Suffering and smiling: West African immigrant women's experience of intimate partner violence

Publication Type:
Journal Article
Journal of Clinical Nursing, 2012, 21 (11-12), pp. 1659 - 1665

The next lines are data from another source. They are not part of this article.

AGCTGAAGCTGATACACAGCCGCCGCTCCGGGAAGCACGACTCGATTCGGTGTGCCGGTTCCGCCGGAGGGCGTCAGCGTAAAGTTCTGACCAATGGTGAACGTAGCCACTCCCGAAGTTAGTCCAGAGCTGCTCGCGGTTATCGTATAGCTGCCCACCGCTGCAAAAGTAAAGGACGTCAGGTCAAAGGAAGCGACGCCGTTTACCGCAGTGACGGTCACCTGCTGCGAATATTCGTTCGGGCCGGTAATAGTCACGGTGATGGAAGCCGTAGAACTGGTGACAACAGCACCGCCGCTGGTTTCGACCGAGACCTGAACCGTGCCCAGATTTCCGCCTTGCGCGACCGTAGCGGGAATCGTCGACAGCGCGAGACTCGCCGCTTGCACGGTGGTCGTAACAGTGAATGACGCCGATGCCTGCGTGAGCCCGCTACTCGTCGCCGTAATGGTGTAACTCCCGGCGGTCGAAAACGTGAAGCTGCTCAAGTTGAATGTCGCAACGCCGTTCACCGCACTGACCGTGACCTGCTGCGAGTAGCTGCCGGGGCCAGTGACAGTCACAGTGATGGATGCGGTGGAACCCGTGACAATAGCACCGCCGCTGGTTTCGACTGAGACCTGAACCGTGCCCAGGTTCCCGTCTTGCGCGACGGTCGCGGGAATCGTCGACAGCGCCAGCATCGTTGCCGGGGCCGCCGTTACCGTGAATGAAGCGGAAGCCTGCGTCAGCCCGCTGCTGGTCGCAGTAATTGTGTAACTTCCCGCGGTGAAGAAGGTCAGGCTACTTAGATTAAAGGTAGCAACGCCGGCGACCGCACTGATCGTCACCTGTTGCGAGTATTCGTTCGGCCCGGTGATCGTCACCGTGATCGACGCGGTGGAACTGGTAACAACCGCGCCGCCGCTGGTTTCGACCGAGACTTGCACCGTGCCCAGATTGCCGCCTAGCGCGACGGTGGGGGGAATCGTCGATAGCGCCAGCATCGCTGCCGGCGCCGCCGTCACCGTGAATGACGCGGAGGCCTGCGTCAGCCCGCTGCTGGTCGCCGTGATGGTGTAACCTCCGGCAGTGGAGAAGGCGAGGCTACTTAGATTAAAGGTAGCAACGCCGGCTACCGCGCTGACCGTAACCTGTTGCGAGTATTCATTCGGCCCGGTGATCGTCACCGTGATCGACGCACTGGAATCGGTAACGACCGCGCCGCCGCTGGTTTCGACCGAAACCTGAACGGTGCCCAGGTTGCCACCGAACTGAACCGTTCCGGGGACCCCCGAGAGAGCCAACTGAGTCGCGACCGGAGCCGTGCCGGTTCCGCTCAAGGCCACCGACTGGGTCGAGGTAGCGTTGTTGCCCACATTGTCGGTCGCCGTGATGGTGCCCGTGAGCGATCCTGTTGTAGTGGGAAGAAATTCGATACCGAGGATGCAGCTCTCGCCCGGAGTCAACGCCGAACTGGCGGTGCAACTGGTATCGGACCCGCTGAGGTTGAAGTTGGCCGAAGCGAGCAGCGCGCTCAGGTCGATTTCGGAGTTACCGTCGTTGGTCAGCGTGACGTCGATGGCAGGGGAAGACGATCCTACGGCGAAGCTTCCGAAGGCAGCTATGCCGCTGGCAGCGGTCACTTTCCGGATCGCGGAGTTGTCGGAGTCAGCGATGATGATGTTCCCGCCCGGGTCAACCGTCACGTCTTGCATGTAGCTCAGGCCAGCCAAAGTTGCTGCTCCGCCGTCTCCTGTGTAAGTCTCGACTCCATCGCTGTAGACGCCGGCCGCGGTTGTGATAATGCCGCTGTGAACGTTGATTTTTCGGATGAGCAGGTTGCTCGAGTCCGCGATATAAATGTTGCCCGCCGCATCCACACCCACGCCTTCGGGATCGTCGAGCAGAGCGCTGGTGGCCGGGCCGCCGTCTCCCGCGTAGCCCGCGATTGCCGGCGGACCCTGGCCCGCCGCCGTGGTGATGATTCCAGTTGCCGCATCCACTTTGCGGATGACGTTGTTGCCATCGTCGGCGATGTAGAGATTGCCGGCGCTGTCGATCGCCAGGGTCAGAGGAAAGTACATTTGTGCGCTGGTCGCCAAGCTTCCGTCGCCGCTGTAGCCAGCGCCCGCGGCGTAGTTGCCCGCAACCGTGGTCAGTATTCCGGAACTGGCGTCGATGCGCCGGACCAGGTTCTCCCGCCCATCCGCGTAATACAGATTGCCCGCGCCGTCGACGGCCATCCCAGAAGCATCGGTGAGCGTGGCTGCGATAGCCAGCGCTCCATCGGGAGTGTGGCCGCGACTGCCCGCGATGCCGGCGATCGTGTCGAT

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Aims and objectives. This study reports the intimate partner violence experiences of West African women living in Australia. Background. Increasing diversity in Australia's population presents new and complex challenges to nurses and other health care providers, particularly in relation to the health needs of immigrant women. Design. A qualitative naturalistic inquiry design was used. Method. A convenience sample of 21 West African immigrant women in Australia who were 18years and over were engaged in face-to-face, in-depth interviews and asked to talk about their health experiences. The interviews were transcribed verbatim and analysed thematically. Intimate partner violence was revealed as a major theme in this analysis. Results. Data revealed that eighteen of the women had experienced intimate partner violence. The women's accounts of intimate partner violence were dominated by two subthemes 'suffering in silence' and 'reluctance to seek help.' Conclusion. Findings revealed intimate partner violence as a significant issue for the newly migrated African women who participated in this study. Relevance to clinical practice. Intimate partner violence is associated with significant adverse physical and psychological health outcomes. It is important that nurses understand the cultural barriers that can impede immigrant women's ability to seek out and receive appropriate support and intervention and provide opportunities for women to disclose experiences of intimate partner violence. © 2011 Blackwell Publishing Ltd.
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